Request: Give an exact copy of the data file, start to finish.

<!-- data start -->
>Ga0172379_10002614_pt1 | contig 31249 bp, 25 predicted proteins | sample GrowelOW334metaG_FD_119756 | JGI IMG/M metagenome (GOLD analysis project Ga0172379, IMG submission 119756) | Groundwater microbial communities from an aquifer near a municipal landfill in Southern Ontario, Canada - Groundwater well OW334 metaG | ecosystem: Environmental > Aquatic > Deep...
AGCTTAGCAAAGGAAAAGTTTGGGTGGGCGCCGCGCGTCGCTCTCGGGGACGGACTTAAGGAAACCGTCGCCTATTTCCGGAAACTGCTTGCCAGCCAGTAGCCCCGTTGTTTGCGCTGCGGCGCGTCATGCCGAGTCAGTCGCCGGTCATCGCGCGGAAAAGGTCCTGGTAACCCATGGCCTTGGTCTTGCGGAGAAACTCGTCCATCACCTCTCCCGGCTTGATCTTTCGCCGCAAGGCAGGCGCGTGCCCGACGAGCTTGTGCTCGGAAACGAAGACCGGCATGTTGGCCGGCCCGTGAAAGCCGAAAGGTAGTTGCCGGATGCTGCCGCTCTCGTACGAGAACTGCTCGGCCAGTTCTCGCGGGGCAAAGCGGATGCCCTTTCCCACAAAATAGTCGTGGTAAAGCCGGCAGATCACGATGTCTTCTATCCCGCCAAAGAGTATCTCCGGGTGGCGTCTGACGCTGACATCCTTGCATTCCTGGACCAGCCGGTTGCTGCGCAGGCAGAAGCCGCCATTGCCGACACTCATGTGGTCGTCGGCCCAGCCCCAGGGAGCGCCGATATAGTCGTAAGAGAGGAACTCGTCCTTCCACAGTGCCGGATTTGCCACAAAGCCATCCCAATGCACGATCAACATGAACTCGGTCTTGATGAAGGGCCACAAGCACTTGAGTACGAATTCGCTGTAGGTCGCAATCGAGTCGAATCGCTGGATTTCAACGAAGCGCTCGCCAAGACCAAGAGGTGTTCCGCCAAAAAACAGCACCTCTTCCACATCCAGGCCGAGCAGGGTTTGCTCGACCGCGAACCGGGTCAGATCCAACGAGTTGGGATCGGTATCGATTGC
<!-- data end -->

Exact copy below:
>Ga0172379_10002614_pt1 | contig 31249 bp, 25 predicted proteins | sample GrowelOW334metaG_FD_119756 | JGI IMG/M metagenome (GOLD analysis project Ga0172379, IMG submission 119756) | Groundwater microbial communities from an aquifer near a municipal landfill in Southern Ontario, Canada - Groundwater well OW334 metaG | ecosystem: Environmental > Aquatic > Deep...
AGCTTAGCAAAGGAAAAGTTTGGGTGGGCGCCGCGCGTCGCTCTCGGGGACGGACTTAAGGAAACCGTCGCCTATTTCCGGAAACTGCTTGCCAGCCAGTAGCCCCGTTGTTTGCGCTGCGGCGCGTCATGCCGAGTCAGTCGCCGGTCATCGCGCGGAAAAGGTCCTGGTAACCCATGGCCTTGGTCTTGCGGAGAAACTCGTCCATCACCTCTCCCGGCTTGATCTTTCGCCGCAAGGCAGGCGCGTGCCCGACGAGCTTGTGCTCGGAAACGAAGACCGGCATGTTGGCCGGCCCGTGAAAGCCGAAAGGTAGTTGCCGGATGCTGCCGCTCTCGTACGAGAACTGCTCGGCCAGTTCTCGCGGGGCAAAGCGGATGCCCTTTCCCACAAAATAGTCGTGGTAAAGCCGGCAGATCACGATGTCTTCTATCCCGCCAAAGAGTATCTCCGGGTGGCGTCTGACGCTGACATCCTTGCATTCCTGGACCAGCCGGTTGCTGCGCAGGCAGAAGCCGCCATTGCCGACACTCATGTGGTCGTCGGCCCAGCCCCAGGGAGCGCCGATATAGTCGTAAGAGAGGAACTCGTCCTTCCACAGTGCCGGATTTGCCACAAAGCCATCCCAATGCACGATCAACATGAACTCGGTCTTGATGAAGGGCCACAAGCACTTGAGTACGAATTCGCTGTAGGTCGCAATCGAGTCGAATCGCTGGATTTCAACGAAGCGCTCGCCAAGACCAAGAGGTGTTCCGCCAAAAAACAGCACCTCTTCCACATCCAGGCCGAGCAGGGTTTGCTCGACCGCGAACCGGGTCAGATCCAACGAGTTGGGATCGGTATCGATTGC